Pignut hickory is a deciduous tree widely distributed throughout the United States. The small nuts of the hickory are an important food source for many animals and its wood is sometimes used for smoking meats.
Wander from Lovell Street up Appleton Road and you might spot two! One resides by the crossroads with the East-West trail, and another as you approach the exit to the Magnolia trail.
History at Hadwen
The pignut hickory was first recorded in the arboretum during a 1971 project, “Special Problems in Botony,” undertaken by Dean Vernon Ahmadjian to determine the present status of the Hadwen Arboretum. Pignut hickories were documented again in 1978 and 2020.
Detailed Species Information
Pignut hickory is a deciduous tree in the family Juglandaceae native to eastern North America. The pignut hickory typically can grow up to 60–90 feet (18–27 meters) tall and 36 to 48 inches (122 centimeters) in trunk diameter. The bark is grayish-brown, with shallow ridges that form a diamond pattern with age. The green leaves are compound and alternately arranged on the stem. Each leaf has five to seven long, almond-shaped leaflets which turn yellow in the fall.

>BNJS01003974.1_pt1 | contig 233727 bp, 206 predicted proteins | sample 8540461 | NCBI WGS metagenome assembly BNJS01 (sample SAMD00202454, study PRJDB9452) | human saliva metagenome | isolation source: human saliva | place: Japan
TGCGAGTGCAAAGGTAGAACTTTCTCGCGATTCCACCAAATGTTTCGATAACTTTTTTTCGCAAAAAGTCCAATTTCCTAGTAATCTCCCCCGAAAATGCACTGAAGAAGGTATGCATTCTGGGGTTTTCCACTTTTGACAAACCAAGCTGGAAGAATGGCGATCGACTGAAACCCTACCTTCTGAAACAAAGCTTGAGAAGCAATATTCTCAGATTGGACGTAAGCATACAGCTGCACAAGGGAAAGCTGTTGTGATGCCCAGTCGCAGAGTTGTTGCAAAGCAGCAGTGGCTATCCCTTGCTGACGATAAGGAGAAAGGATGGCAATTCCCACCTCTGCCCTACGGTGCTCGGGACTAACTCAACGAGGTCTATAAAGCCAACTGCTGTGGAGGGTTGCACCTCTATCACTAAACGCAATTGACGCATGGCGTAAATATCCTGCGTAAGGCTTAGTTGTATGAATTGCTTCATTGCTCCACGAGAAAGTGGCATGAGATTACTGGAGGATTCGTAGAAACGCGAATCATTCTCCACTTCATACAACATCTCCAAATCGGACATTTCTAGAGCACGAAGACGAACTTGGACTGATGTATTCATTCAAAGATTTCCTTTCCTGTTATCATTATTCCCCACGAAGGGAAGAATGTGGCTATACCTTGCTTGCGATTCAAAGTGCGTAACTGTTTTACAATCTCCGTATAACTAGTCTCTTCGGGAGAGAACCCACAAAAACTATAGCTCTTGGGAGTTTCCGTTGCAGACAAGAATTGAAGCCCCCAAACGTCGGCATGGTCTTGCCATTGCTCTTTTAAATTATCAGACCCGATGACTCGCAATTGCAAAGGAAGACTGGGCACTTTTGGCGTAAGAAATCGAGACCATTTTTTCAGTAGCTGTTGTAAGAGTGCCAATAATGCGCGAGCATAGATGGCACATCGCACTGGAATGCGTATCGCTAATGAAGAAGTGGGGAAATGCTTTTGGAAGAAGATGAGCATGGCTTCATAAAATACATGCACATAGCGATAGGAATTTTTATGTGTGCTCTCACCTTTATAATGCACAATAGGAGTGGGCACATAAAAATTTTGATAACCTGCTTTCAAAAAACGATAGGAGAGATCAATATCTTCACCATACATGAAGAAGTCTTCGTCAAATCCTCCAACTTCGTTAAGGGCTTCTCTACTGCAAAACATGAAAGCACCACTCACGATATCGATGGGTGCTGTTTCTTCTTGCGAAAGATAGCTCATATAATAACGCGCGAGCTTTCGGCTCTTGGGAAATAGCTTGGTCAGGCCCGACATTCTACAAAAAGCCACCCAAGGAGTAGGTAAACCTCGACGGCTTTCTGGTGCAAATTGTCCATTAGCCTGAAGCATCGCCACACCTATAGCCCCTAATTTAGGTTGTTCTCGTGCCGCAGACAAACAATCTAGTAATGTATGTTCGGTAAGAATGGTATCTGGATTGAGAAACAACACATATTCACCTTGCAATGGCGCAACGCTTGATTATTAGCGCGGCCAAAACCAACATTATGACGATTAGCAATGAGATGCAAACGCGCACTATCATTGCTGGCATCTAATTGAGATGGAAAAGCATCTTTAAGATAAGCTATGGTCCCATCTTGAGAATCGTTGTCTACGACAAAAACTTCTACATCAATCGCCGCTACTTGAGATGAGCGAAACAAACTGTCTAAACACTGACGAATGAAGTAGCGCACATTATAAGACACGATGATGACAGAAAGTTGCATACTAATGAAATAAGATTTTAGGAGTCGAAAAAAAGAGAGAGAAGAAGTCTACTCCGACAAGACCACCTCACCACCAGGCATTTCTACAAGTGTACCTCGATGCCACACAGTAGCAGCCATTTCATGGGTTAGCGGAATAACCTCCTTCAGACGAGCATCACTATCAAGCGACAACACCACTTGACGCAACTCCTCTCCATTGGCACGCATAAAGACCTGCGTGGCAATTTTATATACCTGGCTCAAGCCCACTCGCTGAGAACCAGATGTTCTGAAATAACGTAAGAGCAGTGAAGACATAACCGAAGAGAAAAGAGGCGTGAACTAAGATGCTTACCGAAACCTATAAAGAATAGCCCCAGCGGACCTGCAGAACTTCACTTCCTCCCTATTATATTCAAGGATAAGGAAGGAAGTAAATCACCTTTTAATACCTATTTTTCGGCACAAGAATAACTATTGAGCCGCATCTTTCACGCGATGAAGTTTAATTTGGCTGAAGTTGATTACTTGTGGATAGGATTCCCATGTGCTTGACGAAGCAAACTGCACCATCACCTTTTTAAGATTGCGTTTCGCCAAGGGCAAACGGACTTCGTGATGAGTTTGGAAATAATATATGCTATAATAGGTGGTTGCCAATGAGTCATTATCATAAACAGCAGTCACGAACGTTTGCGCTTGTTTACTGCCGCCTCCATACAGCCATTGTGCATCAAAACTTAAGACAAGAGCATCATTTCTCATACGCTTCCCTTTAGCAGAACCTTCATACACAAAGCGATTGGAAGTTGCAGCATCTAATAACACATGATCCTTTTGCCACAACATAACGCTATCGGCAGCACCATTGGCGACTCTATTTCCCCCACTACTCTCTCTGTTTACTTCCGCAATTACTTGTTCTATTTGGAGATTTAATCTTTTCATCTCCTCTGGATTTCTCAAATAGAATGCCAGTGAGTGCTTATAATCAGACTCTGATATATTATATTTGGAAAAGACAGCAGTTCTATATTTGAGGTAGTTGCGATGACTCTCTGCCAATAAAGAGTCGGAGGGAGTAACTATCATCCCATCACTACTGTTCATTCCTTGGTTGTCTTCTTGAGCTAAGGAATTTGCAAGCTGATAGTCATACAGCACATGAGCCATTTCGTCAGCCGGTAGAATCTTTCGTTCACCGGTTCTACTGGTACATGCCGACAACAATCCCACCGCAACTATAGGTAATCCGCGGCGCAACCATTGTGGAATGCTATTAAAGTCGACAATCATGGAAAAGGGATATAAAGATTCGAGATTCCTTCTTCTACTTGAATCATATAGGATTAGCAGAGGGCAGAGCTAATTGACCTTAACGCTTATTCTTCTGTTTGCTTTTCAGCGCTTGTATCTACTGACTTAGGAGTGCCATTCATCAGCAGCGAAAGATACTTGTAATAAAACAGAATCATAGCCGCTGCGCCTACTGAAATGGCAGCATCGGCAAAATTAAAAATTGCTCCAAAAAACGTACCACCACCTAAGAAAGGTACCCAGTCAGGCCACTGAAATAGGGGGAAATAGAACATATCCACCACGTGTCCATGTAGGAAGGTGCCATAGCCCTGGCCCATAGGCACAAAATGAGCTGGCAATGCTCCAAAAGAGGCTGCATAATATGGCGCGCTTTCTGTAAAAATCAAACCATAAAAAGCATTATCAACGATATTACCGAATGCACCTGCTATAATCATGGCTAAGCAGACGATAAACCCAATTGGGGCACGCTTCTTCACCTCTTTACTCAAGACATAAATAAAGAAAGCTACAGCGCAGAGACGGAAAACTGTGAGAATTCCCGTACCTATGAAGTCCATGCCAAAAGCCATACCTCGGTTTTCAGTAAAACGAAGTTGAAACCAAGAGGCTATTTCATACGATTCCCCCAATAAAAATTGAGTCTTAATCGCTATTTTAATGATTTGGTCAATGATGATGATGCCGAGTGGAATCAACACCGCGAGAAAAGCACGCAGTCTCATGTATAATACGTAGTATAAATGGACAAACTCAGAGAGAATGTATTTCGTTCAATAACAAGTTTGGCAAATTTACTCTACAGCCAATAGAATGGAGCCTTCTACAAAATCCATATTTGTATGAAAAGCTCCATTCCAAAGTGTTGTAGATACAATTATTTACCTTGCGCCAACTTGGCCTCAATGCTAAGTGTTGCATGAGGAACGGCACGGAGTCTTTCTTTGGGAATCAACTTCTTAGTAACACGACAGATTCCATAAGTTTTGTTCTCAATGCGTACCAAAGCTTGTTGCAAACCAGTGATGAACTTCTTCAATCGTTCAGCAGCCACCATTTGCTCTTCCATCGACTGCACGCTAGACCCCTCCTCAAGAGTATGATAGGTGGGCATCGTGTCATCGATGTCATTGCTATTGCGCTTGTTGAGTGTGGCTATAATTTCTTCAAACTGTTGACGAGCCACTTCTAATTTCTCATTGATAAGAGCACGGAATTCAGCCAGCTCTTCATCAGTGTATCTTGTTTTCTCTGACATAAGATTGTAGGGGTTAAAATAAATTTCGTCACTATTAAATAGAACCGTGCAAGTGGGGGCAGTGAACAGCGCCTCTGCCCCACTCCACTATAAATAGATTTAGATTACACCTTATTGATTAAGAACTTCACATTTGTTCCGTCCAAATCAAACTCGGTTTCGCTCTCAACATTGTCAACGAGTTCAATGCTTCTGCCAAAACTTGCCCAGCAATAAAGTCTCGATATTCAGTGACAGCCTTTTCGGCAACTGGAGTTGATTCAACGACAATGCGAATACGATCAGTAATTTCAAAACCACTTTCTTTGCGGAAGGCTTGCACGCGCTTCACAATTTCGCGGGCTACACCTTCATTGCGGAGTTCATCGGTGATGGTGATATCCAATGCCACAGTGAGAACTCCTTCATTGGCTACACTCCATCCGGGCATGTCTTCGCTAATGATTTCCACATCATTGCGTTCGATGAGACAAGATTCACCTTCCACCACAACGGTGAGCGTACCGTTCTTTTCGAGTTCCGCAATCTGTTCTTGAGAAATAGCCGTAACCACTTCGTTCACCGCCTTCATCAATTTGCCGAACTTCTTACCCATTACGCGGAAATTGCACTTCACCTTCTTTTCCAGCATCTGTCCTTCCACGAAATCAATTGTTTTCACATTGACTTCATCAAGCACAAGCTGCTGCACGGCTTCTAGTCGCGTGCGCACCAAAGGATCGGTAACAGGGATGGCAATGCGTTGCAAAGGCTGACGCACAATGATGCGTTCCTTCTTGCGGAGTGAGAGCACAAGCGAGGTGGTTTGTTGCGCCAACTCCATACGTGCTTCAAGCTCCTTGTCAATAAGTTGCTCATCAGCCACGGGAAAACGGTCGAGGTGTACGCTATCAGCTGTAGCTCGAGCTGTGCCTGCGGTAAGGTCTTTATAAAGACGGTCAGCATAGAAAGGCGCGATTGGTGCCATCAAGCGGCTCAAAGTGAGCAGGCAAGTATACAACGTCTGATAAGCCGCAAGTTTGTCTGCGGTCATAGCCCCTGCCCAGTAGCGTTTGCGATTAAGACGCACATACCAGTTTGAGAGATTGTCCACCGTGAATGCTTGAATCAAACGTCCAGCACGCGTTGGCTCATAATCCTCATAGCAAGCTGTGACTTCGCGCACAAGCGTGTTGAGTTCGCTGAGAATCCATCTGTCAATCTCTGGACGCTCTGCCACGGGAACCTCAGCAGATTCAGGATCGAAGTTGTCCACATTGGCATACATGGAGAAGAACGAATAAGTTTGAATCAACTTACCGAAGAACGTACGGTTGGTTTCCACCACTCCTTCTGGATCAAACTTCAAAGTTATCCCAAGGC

Pignut hickory prefers upland, well-drained soils, and is commonly found in mixed hardwood, late succession forests despite being shade intolerant. It is an important food source for many species of wildlife, with the nuts providing food for bears, deer, songbirds, turkeys, and many small mammals. Pignut hickory wood is durable but flexible and is often used as firewood and for smoking meats. Additionally, the tree is sometimes used in landscaping as a shade tree but is rarely used as an ornamental due to the difficulty of transplanting.